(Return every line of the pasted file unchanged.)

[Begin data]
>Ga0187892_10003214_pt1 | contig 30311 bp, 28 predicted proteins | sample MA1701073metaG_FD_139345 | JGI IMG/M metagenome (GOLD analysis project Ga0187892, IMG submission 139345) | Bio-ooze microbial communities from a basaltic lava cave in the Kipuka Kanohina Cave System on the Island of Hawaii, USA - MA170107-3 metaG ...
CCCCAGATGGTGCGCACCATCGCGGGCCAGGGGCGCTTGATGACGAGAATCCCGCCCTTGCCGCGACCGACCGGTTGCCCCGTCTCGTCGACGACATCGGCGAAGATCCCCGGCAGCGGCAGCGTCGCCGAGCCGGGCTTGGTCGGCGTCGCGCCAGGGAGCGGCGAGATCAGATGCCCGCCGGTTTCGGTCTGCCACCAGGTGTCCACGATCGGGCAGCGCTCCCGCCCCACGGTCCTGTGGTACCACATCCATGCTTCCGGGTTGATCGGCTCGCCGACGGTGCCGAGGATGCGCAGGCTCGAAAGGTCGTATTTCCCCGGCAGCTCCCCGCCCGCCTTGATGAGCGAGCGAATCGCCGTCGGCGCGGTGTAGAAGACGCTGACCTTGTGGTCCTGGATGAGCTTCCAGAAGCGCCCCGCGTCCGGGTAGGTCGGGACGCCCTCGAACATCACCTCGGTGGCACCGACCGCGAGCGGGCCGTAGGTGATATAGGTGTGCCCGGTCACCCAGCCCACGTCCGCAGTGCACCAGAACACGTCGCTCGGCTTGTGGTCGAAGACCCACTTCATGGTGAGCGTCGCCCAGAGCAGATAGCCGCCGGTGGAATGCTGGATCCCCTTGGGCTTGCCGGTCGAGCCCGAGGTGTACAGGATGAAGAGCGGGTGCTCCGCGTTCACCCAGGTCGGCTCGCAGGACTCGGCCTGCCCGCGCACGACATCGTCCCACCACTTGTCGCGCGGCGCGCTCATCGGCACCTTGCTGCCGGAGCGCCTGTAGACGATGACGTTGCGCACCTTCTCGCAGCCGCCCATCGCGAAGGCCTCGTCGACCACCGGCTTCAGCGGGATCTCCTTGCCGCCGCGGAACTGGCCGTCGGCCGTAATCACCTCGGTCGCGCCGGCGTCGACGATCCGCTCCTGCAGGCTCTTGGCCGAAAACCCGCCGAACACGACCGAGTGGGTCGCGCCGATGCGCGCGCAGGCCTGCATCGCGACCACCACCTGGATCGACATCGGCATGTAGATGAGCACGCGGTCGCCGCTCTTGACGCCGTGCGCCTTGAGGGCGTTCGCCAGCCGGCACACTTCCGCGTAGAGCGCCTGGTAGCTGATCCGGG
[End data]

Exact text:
>Ga0187892_10003214_pt1 | contig 30311 bp, 28 predicted proteins | sample MA1701073metaG_FD_139345 | JGI IMG/M metagenome (GOLD analysis project Ga0187892, IMG submission 139345) | Bio-ooze microbial communities from a basaltic lava cave in the Kipuka Kanohina Cave System on the Island of Hawaii, USA - MA170107-3 metaG ...
CCCCAGATGGTGCGCACCATCGCGGGCCAGGGGCGCTTGATGACGAGAATCCCGCCCTTGCCGCGACCGACCGGTTGCCCCGTCTCGTCGACGACATCGGCGAAGATCCCCGGCAGCGGCAGCGTCGCCGAGCCGGGCTTGGTCGGCGTCGCGCCAGGGAGCGGCGAGATCAGATGCCCGCCGGTTTCGGTCTGCCACCAGGTGTCCACGATCGGGCAGCGCTCCCGCCCCACGGTCCTGTGGTACCACATCCATGCTTCCGGGTTGATCGGCTCGCCGACGGTGCCGAGGATGCGCAGGCTCGAAAGGTCGTATTTCCCCGGCAGCTCCCCGCCCGCCTTGATGAGCGAGCGAATCGCCGTCGGCGCGGTGTAGAAGACGCTGACCTTGTGGTCCTGGATGAGCTTCCAGAAGCGCCCCGCGTCCGGGTAGGTCGGGACGCCCTCGAACATCACCTCGGTGGCACCGACCGCGAGCGGGCCGTAGGTGATATAGGTGTGCCCGGTCACCCAGCCCACGTCCGCAGTGCACCAGAACACGTCGCTCGGCTTGTGGTCGAAGACCCACTTCATGGTGAGCGTCGCCCAGAGCAGATAGCCGCCGGTGGAATGCTGGATCCCCTTGGGCTTGCCGGTCGAGCCCGAGGTGTACAGGATGAAGAGCGGGTGCTCCGCGTTCACCCAGGTCGGCTCGCAGGACTCGGCCTGCCCGCGCACGACATCGTCCCACCACTTGTCGCGCGGCGCGCTCATCGGCACCTTGCTGCCGGAGCGCCTGTAGACGATGACGTTGCGCACCTTCTCGCAGCCGCCCATCGCGAAGGCCTCGTCGACCACCGGCTTCAGCGGGATCTCCTTGCCGCCGCGGAACTGGCCGTCGGCCGTAATCACCTCGGTCGCGCCGGCGTCGACGATCCGCTCCTGCAGGCTCTTGGCCGAAAACCCGCCGAACACGACCGAGTGGGTCGCGCCGATGCGCGCGCAGGCCTGCATCGCGACCACCACCTGGATCGACATCGGCATGTAGATGAGCACGCGGTCGCCGCTCTTGACGCCGTGCGCCTTGAGGGCGTTCGCCAGCCGGCACACTTCCGCGTAGAGCGCCTGGTAGCTGATCCGGG